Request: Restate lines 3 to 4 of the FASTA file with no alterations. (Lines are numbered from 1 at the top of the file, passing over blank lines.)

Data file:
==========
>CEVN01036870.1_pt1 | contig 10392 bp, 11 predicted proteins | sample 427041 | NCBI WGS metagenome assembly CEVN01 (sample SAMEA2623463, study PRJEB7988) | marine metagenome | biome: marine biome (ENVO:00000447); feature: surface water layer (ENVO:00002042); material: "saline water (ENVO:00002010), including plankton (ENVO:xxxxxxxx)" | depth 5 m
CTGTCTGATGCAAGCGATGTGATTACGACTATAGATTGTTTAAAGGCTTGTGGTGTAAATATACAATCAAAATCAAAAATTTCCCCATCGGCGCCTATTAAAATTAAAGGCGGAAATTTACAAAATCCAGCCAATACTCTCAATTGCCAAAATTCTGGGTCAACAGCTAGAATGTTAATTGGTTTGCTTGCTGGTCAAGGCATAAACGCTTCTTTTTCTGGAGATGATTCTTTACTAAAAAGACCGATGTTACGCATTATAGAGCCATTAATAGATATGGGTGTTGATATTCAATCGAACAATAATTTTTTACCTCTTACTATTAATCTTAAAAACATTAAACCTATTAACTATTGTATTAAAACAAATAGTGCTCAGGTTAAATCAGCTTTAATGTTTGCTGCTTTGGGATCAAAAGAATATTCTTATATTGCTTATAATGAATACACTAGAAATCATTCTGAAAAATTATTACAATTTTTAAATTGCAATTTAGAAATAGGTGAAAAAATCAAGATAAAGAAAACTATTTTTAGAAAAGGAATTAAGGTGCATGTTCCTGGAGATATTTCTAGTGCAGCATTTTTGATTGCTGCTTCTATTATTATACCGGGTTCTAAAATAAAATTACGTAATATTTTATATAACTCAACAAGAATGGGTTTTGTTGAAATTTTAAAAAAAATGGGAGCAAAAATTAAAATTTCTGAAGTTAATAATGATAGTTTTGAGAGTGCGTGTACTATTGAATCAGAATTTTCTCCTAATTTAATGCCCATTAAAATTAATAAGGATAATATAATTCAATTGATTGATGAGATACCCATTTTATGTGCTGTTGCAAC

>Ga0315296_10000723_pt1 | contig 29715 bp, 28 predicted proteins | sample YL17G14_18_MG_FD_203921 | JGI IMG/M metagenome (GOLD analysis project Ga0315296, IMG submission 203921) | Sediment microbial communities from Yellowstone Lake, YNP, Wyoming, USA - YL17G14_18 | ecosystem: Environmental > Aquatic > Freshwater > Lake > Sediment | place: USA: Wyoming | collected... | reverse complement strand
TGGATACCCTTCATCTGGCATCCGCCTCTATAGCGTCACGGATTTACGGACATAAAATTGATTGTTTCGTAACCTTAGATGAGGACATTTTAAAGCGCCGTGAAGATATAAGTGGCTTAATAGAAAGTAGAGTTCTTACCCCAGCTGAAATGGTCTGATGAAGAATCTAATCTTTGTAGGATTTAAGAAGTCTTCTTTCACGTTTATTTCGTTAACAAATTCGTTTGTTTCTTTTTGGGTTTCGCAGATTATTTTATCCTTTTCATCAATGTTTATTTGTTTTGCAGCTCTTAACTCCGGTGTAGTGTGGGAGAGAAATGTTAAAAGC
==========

>Ga0315296_10000723_pt1 | contig 29715 bp, 28 predicted proteins | sample YL17G14_18_MG_FD_203921 | JGI IMG/M metagenome (GOLD analysis project Ga0315296, IMG submission 203921) | Sediment microbial communities from Yellowstone Lake, YNP, Wyoming, USA - YL17G14_18 | ecosystem: Environmental > Aquatic > Freshwater > Lake > Sediment | place: USA: Wyoming | collected... | reverse complement strand
TGGATACCCTTCATCTGGCATCCGCCTCTATAGCGTCACGGATTTACGGACATAAAATTGATTGTTTCGTAACCTTAGATGAGGACATTTTAAAGCGCCGTGAAGATATAAGTGGCTTAATAGAAAGTAGAGTTCTTACCCCAGCTGAAATGGTCTGATGAAGAATCTAATCTTTGTAGGATTTAAGAAGTCTTCTTTCACGTTTATTTCGTTAACAAATTCGTTTGTTTCTTTTTGGGTTTCGCAGATTATTTTATCCTTTTCATCAATGTTTATTTGTTTTGCAGCTCTTAACTCCGGTGTAGTGTGGGAGAGAAATGTTAAAAGC